Once upon a time there was a shtetl in the Austro-Hungarian Empire, which became a shtetl in Russia, and then a shtetl in Poland. It was called Kapitchinitz.
Each time the borders shifted, after wars and skirmishes and treaties, there were new teachers in the schools, a different portrait on the wall — it could have been of Franz Josef or the Czar — and a new flag to salute. But these changes meant nothing to the people, because they knew those changes would make little difference in their lives. Their only hope of escaping the poverty, the pogroms, and the hatred aimed at them because they were Jews was to emigrate to a better life in the “goldina medina,” America, where, they were told, the streets were paved with gold.
So my grandfather, Hersch, and his two daughters, Emma and Gertie, with financial help from family already in New York, emigrated in 1927, leaving my grandmother, Rachel, and their two sons, William (my dad) and Paul, behind. There wasn’t enough money for everyone to go. But my grandfather was sure that soon he would earn enough money to send for the rest of the family.
It didn’t happen.
Although New York City in the 1920s wasn’t Eastern Europe, still, life wasn’t easy for immigrants fresh off the boat, speaking no English. It took years before my grandfather was able to save up enough money to go through the bureaucracy to get documents and then send money to the family back in Poland. For example, Rachel and Hersch had to have a proxy marriage, with Hersch here and Rachel in Poland, since according to Polish law they had not been married legally. They had been married by a rabbi in Poland, but only weddings performed by a priest were registered.
So time passed, William grew older, and pretty soon he was 18. That made him eligible for compulsory service in the Polish military. He had to be younger if he was to get the papers that would allow him to leave Poland. His birth certificate was changed to make him three years younger. This was done — for money.
Corruption had its benefits. The family reunited in 1933 and life moved on.
Time passed — rather quickly it seems. And suddenly William realized that he wanted to collect social security in order to retire when he reached 65, but his records showed him to be three years younger than he really was. He went to the local social security office; the administrators there had no problem with his request. They knew that many people from Europe and elsewhere had inaccurate birth certificates. They asked that he show three pieces of evidence proving his real age. He did have a school report card with a birth date on it, he had his bar mitzvah certificate, and as a last resort his older sister wrote a letter attesting to his birth date. Social security would give him only two years, instead of the three he requested.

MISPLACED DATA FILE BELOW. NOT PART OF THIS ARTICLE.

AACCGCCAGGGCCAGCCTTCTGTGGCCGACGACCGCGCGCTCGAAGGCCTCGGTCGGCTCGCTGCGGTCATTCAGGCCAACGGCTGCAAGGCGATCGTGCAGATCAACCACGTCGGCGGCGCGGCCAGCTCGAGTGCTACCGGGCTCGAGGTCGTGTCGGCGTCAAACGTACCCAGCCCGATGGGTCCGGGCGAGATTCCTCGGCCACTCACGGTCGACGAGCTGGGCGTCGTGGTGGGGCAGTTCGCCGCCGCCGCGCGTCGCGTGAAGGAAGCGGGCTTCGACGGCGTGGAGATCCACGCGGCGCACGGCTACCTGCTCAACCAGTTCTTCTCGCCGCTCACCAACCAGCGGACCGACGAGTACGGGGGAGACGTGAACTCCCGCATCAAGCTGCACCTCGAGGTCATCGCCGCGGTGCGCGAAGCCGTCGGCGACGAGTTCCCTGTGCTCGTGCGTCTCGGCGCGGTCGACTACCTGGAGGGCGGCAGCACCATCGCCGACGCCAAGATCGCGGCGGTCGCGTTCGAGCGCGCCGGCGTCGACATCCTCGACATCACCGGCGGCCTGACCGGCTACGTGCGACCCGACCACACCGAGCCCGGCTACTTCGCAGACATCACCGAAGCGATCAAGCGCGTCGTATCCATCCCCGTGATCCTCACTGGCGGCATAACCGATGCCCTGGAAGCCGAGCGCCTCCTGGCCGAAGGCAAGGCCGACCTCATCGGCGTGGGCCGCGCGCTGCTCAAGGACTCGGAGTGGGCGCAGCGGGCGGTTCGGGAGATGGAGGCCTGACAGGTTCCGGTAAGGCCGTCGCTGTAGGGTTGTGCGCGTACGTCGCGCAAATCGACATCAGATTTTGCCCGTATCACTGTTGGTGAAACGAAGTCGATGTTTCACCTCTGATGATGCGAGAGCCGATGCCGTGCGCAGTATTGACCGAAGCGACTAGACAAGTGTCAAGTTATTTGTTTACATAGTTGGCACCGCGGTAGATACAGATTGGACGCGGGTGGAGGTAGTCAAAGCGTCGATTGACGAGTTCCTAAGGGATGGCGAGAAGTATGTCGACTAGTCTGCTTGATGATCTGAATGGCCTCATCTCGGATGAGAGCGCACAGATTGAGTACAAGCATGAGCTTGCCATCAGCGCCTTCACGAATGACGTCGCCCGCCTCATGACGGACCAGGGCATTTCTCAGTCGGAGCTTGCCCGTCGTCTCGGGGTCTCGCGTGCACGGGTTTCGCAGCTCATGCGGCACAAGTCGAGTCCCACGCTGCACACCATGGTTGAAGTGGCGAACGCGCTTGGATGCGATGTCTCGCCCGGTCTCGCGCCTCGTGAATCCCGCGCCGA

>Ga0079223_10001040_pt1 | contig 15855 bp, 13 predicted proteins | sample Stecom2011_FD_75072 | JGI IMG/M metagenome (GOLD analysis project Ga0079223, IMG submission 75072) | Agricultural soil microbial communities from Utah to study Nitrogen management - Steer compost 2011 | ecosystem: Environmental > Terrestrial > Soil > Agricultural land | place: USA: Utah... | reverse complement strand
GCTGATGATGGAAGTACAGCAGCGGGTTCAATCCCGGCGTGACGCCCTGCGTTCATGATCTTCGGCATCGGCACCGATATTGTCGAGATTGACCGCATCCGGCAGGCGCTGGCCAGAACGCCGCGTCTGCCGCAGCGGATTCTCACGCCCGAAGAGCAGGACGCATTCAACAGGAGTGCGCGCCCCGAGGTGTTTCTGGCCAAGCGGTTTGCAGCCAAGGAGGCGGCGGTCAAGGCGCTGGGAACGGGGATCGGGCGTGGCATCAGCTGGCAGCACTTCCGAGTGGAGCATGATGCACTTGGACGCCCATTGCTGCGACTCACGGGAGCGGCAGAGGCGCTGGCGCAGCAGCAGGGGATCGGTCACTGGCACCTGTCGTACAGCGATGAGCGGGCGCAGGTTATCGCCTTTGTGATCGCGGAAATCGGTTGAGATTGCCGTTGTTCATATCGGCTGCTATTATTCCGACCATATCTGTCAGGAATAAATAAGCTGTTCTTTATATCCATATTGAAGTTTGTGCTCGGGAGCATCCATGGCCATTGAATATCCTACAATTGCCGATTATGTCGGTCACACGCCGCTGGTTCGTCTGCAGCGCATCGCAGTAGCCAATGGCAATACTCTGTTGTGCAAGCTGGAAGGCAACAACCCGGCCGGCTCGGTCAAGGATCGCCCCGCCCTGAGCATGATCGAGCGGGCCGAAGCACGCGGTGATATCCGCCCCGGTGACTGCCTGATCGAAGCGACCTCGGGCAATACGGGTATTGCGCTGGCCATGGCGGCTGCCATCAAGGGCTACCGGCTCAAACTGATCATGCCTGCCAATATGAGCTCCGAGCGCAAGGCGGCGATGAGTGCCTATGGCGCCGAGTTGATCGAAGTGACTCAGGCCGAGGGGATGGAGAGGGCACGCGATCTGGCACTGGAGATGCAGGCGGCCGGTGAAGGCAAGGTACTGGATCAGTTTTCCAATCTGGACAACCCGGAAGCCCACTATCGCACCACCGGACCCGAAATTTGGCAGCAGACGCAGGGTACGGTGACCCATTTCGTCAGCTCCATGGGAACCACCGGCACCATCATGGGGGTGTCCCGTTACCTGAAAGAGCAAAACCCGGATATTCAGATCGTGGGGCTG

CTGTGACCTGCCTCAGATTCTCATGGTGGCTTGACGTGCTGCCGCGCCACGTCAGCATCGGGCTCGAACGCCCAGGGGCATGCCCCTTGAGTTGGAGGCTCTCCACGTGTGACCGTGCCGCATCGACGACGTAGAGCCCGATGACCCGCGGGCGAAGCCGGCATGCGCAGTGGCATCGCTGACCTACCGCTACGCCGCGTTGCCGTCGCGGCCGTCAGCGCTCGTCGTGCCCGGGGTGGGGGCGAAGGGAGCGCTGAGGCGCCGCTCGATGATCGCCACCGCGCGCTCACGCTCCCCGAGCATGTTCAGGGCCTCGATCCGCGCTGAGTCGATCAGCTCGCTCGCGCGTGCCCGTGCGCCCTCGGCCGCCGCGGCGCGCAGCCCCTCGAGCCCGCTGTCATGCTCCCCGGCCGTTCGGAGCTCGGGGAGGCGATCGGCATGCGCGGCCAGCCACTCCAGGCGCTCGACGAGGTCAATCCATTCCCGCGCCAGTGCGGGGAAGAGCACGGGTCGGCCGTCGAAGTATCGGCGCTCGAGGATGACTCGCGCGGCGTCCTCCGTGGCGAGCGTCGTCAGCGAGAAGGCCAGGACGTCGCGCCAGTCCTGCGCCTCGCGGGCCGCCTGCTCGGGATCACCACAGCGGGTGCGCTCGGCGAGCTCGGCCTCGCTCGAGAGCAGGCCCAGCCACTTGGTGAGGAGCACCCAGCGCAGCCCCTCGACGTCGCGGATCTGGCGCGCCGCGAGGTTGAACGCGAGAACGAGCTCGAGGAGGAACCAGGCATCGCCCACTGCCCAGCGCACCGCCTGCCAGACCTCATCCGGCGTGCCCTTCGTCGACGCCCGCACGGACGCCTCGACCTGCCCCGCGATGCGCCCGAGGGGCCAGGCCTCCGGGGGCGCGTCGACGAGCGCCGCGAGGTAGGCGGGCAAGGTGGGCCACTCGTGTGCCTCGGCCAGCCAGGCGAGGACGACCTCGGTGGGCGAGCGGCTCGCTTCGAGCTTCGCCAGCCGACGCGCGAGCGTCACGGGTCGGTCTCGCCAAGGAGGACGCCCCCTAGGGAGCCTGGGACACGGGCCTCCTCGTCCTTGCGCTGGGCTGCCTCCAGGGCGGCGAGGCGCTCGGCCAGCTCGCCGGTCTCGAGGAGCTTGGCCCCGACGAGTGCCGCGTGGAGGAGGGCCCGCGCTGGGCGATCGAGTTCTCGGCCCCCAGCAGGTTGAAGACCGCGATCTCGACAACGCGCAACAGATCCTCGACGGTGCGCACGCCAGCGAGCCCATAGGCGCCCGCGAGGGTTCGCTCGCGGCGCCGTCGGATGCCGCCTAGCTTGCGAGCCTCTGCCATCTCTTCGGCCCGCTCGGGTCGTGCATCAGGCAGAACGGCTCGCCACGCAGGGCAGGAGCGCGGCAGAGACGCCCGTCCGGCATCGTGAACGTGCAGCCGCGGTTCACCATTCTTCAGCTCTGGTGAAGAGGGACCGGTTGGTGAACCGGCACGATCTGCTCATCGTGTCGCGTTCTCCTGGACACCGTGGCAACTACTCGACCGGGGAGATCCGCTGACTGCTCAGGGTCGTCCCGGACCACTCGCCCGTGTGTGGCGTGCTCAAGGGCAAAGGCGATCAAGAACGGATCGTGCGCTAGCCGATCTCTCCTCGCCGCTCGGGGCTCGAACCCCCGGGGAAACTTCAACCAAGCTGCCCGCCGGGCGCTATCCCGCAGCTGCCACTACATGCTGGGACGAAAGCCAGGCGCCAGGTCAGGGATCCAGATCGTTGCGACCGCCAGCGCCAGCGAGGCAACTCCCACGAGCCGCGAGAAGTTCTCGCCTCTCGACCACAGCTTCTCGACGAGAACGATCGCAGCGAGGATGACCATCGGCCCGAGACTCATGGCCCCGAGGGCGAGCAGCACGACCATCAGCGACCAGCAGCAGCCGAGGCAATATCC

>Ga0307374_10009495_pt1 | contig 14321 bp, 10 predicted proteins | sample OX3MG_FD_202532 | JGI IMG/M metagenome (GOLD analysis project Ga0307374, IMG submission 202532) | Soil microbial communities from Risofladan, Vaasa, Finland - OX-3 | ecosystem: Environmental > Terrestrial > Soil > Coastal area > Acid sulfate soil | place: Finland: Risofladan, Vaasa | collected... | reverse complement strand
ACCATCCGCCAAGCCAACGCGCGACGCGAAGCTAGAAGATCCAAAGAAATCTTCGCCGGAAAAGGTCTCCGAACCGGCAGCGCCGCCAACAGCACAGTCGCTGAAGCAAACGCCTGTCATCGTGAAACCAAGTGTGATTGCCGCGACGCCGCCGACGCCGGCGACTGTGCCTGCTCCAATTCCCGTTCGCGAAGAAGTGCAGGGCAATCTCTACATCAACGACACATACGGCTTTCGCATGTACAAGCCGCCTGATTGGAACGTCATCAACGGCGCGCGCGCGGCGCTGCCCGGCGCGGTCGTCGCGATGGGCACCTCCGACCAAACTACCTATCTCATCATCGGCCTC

So he became two years older.
Again, time passed, even more quickly, and William died in 1989. He was 79, according to the social security office decision. He had a life insurance policy that he had taken out years before. The insurance claim was filed along with the death certificate. According to the insurance adjuster, the insurance company would be unable to pay the full amount if William indeed was older than he said he was when he took out the policy. I told the company that my father was from Europe, and no one really was sure when his birth date was. The adjuster said that I should send three pieces of evidence to show that he really was younger than the date on the death certificate.
I sent his driver’s license showing the later birth date and a business license showing the later date, and as a last resort I sent a copy of the application for the disputed life insurance showing the later birth date. Payment was approved.
So now we know how my father could be three different ages at the same time. Was he really three years older than his revised Polish birth certificate showed? Was he really two years older, as the social security office determined? Or was he three years younger, as the insurance company decided?
This story is an homage to my father, who had a wonderful sense of humor. He enjoyed telling the story of his three different ages. He would have gotten a kick out of how I proved to the insurance company that he was three years younger. The important thing is he was able to come to the United States, before his town was completely destroyed, and everyone who stayed was killed.
Judith Liebman of Hackensack retired as a program development specialist for the New Jersey Commission for the Blind and Visually Impaired. She belongs to several groups advocating for the advancement of women and the prevention of domestic violence, including the Bergen County section of the National Council for Jewish Women and the Zonta Club of Northern Valley, NJ.